Similarly, when students have referenced correctly this might also be recognised as a text match in the reference list. It’s useful to check text matches in the reference list, because they can indicate whether the student has written the author’s name or the source titles correctly.
If you observed that instead the text match had gaps in it and words that did not match the original source, this might be a cause for further investigation. However, it’s important not to take all broken text matches at face value. Sometimes what looks like a misquote is in fact a correct quotation. For instance, Turnitin recognises hyphens, which students don’t have to reproduce in quotations. So even though quotations like the one below might look problematic at first, checking each match carefully ensures that students are given good feedback.
Text matches to paraphrasing and summarising
Usually, if a student has paraphrased and summarised sufficiently, a text match does not appear. However, because paraphrasing often can use some of the same technical or discipline-specific language as in the original source, text matches may occur. For example, on first glance the text matches below might look problematic, but in the end you might deem them to be acceptable.
However, in other cases it is harder to decide whether the student has paraphrased sufficiently or not. For instance, in the extract with the green text match below, the student has paraphrased Gore’s idea, but the idea comprises a list of qualities. Different academics have divided opinions about whether this is acceptable. Do you consider this close paraphrasing in your own field? Would your colleagues agree with you?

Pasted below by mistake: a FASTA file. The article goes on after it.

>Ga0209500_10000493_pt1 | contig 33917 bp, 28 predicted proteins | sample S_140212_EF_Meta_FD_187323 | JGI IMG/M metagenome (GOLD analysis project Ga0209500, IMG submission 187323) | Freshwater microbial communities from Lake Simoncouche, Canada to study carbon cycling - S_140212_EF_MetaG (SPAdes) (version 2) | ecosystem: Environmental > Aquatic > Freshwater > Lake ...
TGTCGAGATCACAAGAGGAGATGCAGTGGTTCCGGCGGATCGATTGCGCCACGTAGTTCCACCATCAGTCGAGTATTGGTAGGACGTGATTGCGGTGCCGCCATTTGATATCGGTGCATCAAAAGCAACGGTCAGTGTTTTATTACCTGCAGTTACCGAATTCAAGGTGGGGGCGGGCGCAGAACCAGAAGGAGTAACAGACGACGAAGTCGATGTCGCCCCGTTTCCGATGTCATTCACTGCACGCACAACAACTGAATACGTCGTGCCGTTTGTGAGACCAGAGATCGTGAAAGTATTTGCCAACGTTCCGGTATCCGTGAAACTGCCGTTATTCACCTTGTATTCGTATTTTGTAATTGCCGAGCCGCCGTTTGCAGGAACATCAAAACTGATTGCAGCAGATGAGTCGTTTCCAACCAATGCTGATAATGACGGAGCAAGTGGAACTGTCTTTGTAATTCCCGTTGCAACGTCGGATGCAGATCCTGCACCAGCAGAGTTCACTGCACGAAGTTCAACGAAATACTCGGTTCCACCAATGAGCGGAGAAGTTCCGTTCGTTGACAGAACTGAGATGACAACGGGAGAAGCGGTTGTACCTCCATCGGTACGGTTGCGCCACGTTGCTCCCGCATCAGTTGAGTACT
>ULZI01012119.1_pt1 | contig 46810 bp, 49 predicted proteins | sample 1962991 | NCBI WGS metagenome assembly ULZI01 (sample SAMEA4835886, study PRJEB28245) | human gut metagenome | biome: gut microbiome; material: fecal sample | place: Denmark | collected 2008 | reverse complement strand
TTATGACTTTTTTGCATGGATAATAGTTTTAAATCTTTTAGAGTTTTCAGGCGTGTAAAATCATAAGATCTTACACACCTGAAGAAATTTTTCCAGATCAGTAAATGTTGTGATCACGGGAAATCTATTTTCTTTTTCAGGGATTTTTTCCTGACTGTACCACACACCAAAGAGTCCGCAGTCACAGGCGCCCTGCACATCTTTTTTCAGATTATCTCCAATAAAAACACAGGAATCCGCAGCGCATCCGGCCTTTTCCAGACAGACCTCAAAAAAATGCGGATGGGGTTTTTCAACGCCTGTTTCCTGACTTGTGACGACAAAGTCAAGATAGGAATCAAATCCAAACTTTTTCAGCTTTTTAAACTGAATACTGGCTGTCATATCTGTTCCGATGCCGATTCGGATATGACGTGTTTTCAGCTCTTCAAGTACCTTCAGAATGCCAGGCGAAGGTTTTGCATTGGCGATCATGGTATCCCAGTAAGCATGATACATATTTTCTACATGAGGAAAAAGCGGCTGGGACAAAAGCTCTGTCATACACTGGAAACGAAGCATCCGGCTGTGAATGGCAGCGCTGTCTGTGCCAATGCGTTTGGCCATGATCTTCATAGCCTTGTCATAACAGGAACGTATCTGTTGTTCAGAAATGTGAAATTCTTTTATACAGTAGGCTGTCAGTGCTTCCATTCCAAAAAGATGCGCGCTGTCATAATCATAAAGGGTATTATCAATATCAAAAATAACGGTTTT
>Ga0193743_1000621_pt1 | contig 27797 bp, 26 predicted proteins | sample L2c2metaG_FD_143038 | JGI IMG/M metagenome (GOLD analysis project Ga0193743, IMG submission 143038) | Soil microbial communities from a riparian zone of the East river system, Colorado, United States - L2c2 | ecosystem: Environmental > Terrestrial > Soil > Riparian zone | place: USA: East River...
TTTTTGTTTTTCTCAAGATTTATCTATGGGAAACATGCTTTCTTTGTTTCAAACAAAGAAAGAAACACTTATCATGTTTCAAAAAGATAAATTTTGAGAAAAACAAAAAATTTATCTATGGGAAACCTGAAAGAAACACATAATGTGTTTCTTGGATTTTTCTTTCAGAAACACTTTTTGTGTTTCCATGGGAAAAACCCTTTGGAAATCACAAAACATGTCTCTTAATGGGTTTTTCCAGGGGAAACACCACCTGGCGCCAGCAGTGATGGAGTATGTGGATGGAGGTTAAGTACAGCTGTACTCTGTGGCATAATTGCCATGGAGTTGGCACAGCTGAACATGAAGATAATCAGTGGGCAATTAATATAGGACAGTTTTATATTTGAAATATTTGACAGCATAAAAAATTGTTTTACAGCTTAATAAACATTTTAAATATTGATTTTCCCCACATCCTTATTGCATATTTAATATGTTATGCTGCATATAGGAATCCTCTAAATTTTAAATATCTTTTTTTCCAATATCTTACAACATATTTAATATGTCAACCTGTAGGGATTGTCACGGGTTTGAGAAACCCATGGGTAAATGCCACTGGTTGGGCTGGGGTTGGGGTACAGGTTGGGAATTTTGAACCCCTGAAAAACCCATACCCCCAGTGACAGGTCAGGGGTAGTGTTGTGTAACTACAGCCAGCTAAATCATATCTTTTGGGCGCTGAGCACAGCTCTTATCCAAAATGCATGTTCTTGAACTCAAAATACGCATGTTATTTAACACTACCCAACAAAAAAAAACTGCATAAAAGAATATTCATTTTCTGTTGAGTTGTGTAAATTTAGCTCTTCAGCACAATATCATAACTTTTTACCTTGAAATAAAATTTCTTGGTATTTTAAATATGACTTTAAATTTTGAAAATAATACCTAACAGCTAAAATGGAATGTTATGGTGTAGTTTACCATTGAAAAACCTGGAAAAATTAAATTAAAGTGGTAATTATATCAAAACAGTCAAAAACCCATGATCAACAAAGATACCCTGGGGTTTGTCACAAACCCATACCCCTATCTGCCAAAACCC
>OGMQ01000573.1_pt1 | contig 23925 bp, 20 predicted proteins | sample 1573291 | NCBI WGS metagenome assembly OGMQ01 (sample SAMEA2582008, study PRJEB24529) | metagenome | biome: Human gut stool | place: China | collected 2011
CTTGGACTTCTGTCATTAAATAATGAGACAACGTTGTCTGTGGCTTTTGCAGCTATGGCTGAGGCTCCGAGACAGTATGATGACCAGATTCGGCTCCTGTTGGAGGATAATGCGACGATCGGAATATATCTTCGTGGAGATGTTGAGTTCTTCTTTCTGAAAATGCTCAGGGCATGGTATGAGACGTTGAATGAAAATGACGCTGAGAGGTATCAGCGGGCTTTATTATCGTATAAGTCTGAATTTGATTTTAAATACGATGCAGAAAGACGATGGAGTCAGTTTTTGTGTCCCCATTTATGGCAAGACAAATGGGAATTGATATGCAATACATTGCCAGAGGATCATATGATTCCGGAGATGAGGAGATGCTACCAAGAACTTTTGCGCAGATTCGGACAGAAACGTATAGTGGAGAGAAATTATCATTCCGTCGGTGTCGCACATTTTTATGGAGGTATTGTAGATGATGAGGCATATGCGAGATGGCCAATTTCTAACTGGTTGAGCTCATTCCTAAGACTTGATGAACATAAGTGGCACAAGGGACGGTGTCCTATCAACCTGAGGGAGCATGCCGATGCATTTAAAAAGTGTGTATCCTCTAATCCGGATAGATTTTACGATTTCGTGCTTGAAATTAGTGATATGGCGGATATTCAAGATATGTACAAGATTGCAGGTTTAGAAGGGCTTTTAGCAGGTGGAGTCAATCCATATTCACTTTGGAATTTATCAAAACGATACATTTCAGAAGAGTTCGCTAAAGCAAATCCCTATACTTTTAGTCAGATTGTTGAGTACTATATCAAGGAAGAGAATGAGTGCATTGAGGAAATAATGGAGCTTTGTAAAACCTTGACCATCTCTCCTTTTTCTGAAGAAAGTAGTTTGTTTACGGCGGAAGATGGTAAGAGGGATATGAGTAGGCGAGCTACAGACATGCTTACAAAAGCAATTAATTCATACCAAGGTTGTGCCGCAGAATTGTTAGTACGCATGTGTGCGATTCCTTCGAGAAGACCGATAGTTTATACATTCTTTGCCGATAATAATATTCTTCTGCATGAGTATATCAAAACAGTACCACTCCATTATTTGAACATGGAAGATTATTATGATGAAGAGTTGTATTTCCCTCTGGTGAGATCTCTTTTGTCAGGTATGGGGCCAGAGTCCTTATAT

Another issue in the above text match is that, while the student cites Gore, the text match identifies another source. This means that you might need to check the work against the Gore source before you decide whether this is an acceptable or problematic text match.
It is best practice to communicate with both your colleagues and students about what you will and will not accept when it comes to paraphrasing. In this way you can assist students to learn the disciplinary conventions of your field, which might be different to the conventions in other subjects that they are studying. Tomorrow we’ll continue by looking at examples of unacceptable matches and how to use Turnitin to assist students to write with academic integrity.
Share your thoughts
Now we’d like to hear from you. Feel free to respond to one of the prompts below, and we encourage you to respond to the posts of others as well. Please note: If you are participating in the course for professional development at the ANU, you will need to write a short response to each post to receive credit for this course on HORUS.
A few questions you can respond to
- What do you think of examples 2 and 3? Do you think these text matches are acceptable? Do you think your colleagues would agree?
- Have you had experiences where opinions have been divided about whether text matches are or are not acceptable? What happened?
Leave a comment below with your thoughts.